In May, Popular Information reported that McMullen was compensated $21,129,648. This was $9 million more than he made the year prior. 

Moreover, Kroger’s rollback of “hero pay” does not reflect a return to normalcy. The same day McMullen defended Kroger’s decision to rescind its wage increase, the U.S. reported 41,155 new infections — which, at the time, was a single-day record. On Saturday, Arizona and Texas, which operate more than 300 grocer Kroger stores combined, reported a total of 16,840 new confirmed cases. Across the nation, at least seven Kroger employees have died. According to a June 25 press release by the UFCW, at least 82 grocery store workers have died of COVID-19, and another 11,507 were infected or exposed.

Workers and union members continue to press Kroger to bring back the “hero pay” bonus.

“Across the country, America’s food retailers have ended hazard pay even as COVID-19 health risks have increased for grocery workers on the frontlines of the pandemic. Even worse, multi-billion-dollar companies like Kroger are raking in record sales just weeks after cutting hazard pay for the very grocery workers who made that success possible. The decision by these companies to end COVID-19 hazard pay, despite the ongoing danger, ignores the simple fact that these essential workers are still on the frontlines of a growing pandemic.” UFCW International President Marc Perrone said.

The company did not respond to a request for comment.

Starbucks has cash for dividends but not employees 

On March 21, Starbucks announced that it would provide a $3 pay increase to all employees. "It is the responsibility of every business to care for its employees during this time of uncertainty, shared sacrifice, and common cause,” Starbucks CEO Kevin Johnson said in a letter to customers. On March 21, there were 6516 new confirmed COVID-19 cases nationwide. 

On May 30, Starbucks quietly eliminated the pay increase. On that day, there were 23,398 new confirmed COVID-19 cases. 

While the pandemic has impacted Starbucks' business, the company remains highly profitable. Most of its stores are now open, its loyalty program and drive-thru business are booming, and the company is projecting to turn a substantial profit for 2020. At the end of its second quarter, the company had $2.6 billion in cash reserves. On June 24, Starbucks announced a shareholder dividend of $0.41 per share, which will be paid out on August 21.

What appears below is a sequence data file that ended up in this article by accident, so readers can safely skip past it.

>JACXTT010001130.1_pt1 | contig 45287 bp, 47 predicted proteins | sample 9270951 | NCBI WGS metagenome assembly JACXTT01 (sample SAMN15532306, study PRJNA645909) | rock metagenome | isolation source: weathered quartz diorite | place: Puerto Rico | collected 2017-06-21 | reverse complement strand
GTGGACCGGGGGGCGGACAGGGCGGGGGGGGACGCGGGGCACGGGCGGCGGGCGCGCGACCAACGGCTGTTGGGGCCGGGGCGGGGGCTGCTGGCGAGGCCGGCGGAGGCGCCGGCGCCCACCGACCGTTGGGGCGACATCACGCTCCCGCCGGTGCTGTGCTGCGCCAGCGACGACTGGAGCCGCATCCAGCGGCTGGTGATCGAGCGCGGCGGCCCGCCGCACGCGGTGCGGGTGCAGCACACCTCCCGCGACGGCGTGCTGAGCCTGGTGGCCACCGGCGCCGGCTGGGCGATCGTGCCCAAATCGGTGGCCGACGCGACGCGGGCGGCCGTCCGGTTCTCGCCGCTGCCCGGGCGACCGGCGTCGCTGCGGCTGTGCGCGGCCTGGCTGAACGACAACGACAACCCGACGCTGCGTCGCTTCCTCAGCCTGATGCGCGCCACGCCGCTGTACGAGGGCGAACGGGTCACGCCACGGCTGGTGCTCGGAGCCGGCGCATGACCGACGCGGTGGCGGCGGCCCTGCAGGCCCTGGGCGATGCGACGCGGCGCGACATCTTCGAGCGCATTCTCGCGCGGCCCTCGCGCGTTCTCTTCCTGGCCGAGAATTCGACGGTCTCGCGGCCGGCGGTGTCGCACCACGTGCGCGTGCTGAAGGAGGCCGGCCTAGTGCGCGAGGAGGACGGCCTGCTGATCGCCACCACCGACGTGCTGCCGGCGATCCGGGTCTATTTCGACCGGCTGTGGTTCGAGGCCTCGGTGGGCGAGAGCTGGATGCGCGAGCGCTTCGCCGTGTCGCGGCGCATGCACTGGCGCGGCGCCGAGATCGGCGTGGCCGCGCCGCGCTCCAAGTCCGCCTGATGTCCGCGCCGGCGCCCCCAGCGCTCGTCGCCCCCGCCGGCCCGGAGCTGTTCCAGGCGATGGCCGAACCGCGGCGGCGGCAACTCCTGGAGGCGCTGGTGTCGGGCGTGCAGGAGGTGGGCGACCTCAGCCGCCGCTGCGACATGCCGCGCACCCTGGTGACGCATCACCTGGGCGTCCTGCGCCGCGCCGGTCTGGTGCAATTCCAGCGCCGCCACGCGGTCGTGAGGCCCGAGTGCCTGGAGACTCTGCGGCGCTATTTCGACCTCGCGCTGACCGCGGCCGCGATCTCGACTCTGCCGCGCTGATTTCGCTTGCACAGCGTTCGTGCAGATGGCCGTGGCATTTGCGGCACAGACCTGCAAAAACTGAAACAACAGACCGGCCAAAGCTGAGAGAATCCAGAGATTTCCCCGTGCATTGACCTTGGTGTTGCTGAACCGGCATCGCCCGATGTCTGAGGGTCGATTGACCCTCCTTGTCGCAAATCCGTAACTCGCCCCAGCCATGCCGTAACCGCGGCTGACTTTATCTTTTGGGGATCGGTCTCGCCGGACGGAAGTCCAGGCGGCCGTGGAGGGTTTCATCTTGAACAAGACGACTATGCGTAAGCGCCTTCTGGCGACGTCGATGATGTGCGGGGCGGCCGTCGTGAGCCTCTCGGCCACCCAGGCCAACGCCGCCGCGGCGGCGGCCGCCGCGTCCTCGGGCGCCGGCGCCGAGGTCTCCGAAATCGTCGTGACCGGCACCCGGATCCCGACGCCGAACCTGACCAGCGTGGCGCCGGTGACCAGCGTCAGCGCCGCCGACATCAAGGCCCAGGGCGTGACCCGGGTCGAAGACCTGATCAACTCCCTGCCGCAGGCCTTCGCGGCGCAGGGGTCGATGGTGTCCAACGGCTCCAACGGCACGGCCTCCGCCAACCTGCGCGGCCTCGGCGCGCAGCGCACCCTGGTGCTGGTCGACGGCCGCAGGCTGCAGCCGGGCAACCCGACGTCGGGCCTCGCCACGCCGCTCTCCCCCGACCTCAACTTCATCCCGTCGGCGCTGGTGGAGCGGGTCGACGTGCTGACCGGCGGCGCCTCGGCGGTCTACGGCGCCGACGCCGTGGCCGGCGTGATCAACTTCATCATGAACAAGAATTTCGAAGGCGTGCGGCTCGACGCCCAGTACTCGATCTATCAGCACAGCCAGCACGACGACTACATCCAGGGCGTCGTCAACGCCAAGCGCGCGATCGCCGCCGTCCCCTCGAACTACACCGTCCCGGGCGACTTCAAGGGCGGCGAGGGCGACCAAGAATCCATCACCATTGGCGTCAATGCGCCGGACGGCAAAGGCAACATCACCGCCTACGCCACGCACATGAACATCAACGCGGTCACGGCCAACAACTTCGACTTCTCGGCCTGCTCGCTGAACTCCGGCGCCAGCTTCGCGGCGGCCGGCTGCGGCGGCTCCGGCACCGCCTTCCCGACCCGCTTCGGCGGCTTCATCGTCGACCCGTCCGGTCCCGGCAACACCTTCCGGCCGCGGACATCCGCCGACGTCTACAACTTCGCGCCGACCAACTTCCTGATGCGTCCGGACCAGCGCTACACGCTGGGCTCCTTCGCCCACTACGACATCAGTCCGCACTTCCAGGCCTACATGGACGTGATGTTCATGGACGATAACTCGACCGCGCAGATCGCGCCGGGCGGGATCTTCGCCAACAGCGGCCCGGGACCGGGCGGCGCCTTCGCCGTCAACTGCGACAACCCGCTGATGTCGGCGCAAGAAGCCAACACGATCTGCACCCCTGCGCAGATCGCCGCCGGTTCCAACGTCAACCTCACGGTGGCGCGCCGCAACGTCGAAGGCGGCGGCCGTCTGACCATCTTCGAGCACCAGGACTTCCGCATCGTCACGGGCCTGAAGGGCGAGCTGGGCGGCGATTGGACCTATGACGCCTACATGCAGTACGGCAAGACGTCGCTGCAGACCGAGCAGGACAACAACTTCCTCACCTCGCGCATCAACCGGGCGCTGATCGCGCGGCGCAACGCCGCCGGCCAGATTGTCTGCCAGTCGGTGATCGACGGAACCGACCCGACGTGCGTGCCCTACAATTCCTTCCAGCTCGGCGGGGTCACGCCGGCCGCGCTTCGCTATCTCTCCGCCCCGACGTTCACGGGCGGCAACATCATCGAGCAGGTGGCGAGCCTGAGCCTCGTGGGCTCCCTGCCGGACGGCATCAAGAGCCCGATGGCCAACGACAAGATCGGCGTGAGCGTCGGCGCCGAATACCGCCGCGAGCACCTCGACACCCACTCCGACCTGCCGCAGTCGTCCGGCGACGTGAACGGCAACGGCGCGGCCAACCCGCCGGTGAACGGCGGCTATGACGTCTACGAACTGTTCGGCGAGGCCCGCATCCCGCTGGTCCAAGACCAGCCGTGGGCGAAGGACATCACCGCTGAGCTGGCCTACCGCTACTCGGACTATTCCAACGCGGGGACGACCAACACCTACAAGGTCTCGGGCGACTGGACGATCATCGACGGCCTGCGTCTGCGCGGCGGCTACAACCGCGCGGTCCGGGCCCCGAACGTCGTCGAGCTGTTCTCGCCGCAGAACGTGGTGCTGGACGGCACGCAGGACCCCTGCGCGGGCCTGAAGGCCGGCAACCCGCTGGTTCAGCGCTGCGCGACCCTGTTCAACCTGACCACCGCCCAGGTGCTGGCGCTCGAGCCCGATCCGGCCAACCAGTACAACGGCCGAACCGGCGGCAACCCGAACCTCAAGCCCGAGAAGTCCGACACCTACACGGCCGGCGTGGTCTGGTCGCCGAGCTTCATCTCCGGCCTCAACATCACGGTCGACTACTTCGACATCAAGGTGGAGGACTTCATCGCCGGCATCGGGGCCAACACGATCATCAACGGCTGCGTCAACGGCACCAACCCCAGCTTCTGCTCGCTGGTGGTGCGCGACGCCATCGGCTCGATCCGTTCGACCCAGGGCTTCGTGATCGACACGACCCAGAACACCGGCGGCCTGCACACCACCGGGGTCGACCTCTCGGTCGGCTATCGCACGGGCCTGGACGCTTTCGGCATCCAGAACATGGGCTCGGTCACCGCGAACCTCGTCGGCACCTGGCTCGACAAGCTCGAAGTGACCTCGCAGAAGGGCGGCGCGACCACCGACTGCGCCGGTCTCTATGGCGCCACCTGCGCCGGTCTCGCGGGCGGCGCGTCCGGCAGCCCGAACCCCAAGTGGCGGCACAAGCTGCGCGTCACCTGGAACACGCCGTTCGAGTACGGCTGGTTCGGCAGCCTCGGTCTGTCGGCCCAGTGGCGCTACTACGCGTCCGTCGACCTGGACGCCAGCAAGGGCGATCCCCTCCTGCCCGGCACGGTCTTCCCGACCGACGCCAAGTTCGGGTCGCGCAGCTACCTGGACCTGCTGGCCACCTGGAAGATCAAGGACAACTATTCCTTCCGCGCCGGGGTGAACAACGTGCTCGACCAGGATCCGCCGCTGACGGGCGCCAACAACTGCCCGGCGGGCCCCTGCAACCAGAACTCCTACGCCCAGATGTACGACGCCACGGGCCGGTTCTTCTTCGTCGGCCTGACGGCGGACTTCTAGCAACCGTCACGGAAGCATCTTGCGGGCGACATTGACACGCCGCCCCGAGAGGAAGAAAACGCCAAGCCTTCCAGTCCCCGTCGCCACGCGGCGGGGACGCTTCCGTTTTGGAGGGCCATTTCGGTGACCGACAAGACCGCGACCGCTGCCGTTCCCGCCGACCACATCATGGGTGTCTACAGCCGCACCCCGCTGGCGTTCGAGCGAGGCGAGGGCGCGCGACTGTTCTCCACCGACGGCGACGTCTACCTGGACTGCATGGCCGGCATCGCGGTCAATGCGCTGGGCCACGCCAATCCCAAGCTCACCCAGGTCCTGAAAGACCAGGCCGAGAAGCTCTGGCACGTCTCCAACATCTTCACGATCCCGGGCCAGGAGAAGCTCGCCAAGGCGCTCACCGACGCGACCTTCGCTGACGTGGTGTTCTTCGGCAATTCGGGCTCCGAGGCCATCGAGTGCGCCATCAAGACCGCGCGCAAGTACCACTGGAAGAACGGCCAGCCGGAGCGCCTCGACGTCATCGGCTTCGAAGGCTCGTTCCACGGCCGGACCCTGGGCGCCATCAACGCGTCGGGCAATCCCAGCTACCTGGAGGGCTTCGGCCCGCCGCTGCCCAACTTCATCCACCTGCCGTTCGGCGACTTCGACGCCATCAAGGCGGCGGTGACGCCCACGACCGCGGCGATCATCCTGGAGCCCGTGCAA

There are 3,032 Starbucks locations in California, 1,202 in Texas, and 780 in Florida — all states where COVID-19 is spreading rapidly. 

But today, as new COVID-19 cases routinely top 50,000 per day, Starbucks has given no indication that it plans on reinstating its $3 pay increase. The company did not respond to a request for comment. 

As profits explode, CVS stays silent on bonuses 

On March 23, CVS announced that it would provide bonuses of $150 to $500 to "pharmacists and certain other health care professionals on the frontlines, store associates and managers, and other site-based hourly employees." CVS CEO Larry J. Merlo said that since CVS employees "continue to be there for the individuals and families we serve," the company was "taking extra steps to provide some peace of mind and help them navigate these uncertain times." On that day, there were 10,432 new confirmed COVID-19 cases. 

CVS indicated that it would pay a second round of bonuses in June for time worked in May, but the company did not provide any details. 

Meanwhile, corporate profits at CVS have exploded. In the first quarter of 2020, the company has more than $2 billion in profits, an increase of 41% from a year earlier. The company had over $10 billion in cash on hand as of March 31. 

There are 1,174 CVS locations in California, 841 in Texas, and 874 in Florida — all states where COVID-19 is spreading rapidly. 

But as new cases of COVID-19 spike across the country, CVS has given no indication that future bonuses or other pay increases are forthcoming. The company did not respond to a request for comment. 

Support Accountability Journalism

Thanks for reading!